by Collin Constantine
The paper develops a theoretical framework to analyze the perception of corruption in rich and poor countries. In the latter, markets are informally organized and function primarily through the interaction of informal groups. When social interactions in this context are compared to similar social behavior in developed countries — where markets operate mostly under formal arrangements — they are considered corrupt. This difference in perception originates solely from the different ways these societies are organized, which we show are underpinned by the differences in economic structures. The primary implication is that corruption indices essentially measure the extent of informal politico-socioeconomic interactions in rich and poor countries. When corruption is analyzed only as deviations from formal rules — poor countries are bound to be labelled as societies that ” break rules ” , while rich countries change rules to side step concerns over corruption. We show that production transformation and lower inequality can reduce the perception of corruption in less developed countries.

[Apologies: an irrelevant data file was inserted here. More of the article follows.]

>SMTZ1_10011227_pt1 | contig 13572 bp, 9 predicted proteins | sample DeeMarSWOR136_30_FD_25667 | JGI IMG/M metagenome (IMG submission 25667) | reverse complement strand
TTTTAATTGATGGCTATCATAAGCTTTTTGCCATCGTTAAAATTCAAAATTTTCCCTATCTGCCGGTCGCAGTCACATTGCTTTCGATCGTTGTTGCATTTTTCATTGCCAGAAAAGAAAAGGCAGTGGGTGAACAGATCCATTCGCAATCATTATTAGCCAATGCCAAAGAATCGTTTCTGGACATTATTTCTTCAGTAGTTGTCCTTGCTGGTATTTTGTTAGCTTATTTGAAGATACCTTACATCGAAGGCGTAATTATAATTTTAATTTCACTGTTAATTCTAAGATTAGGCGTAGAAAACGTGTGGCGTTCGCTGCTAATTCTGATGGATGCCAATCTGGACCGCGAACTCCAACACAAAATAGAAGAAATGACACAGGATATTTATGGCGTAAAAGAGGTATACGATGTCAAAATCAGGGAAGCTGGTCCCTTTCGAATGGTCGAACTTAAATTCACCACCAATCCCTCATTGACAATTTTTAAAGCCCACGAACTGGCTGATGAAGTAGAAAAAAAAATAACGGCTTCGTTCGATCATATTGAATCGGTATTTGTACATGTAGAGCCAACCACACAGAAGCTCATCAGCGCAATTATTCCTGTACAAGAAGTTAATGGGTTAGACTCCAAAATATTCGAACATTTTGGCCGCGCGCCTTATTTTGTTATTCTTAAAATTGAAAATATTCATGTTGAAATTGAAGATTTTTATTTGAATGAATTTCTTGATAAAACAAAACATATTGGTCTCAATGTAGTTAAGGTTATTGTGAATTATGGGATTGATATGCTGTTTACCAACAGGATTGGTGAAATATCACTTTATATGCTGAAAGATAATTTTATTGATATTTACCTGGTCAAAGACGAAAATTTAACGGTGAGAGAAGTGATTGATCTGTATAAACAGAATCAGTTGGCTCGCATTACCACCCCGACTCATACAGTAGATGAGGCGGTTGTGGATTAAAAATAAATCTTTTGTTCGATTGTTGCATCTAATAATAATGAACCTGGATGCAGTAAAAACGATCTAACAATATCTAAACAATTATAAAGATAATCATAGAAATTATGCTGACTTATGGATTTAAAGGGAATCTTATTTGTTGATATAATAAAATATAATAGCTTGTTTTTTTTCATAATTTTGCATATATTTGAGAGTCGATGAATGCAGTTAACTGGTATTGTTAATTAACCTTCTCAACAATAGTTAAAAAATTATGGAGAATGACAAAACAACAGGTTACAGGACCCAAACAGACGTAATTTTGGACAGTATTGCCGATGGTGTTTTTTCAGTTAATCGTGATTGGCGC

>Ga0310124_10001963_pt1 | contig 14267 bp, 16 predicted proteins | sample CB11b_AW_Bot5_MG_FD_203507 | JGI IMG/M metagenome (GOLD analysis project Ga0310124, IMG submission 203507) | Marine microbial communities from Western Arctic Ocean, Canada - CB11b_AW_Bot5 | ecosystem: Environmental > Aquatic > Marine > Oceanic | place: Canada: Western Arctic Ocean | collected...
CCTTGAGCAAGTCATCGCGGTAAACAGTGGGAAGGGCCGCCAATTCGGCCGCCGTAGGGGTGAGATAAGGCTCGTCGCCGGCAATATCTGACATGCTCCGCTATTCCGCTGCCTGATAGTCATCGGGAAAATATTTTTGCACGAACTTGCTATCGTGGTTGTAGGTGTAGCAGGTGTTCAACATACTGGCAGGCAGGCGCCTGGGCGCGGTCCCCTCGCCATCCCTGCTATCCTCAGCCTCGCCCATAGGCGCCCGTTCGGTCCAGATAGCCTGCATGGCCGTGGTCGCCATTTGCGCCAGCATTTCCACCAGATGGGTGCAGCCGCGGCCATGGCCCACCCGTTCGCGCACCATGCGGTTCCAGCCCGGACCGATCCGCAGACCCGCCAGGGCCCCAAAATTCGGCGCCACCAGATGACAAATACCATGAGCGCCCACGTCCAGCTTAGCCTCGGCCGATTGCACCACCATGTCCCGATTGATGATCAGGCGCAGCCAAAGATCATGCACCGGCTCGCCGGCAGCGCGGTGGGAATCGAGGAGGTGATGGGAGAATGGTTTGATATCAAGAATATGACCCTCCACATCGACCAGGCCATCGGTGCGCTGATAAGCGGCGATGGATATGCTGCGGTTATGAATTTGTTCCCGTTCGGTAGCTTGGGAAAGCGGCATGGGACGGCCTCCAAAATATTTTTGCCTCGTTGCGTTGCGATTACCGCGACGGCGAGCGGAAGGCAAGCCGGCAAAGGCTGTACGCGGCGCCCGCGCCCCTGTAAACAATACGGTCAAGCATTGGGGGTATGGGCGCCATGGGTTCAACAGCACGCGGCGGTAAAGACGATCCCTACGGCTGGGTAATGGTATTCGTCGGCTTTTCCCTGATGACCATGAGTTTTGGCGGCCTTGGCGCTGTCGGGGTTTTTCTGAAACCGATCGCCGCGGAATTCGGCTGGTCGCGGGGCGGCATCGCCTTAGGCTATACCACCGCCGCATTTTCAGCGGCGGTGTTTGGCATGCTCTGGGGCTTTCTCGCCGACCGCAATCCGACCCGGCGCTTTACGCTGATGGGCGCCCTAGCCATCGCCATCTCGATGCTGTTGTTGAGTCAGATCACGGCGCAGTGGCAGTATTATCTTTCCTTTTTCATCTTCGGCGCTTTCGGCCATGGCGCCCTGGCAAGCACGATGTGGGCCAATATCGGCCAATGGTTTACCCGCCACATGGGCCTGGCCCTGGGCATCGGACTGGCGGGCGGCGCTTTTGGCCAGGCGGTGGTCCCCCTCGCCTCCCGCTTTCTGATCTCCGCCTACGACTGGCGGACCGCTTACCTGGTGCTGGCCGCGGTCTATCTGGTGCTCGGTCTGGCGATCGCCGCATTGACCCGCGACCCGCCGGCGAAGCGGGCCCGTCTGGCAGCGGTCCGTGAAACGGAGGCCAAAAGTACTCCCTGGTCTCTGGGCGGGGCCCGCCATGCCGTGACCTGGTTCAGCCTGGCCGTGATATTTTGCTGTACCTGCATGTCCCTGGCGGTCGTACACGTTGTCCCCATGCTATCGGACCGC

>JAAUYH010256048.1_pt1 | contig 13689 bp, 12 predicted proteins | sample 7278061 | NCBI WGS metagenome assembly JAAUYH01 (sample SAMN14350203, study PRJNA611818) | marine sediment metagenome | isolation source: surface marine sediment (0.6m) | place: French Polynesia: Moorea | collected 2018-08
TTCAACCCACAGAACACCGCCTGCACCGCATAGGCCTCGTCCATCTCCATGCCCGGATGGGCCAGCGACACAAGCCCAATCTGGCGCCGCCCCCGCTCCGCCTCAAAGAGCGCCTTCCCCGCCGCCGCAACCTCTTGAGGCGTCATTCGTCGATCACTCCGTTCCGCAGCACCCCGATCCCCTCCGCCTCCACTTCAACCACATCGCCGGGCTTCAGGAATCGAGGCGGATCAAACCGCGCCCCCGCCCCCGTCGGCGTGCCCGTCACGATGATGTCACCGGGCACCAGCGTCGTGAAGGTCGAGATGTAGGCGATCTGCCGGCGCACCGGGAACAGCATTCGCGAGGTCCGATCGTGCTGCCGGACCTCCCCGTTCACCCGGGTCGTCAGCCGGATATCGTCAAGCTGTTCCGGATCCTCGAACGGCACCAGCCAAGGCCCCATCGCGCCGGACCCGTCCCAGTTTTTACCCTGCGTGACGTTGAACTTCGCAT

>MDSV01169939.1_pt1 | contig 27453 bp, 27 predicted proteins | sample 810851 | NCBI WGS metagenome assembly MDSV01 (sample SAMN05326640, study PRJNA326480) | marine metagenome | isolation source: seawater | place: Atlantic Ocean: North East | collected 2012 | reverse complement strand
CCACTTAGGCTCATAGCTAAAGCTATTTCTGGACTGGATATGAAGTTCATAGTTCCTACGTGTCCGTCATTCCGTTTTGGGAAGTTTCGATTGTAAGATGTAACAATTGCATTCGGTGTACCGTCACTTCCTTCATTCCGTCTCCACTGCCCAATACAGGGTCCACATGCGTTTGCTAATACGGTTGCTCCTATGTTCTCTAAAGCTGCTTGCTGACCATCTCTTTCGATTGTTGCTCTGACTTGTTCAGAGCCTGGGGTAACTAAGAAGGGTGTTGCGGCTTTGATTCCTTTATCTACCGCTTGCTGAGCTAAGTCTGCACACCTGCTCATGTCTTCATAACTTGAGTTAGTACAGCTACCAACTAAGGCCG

Changing the Rules vs. Breaking the Rules: Corruption in Rich and Poor Countries (PDF Download Available). Available from: https://www.researchgate.net/publication/299777816_Changing_the_Rules_vs_Breaking_the_Rules_Corruption_in_Rich_and_Poor_Countries [accessed Apr 12, 2016].
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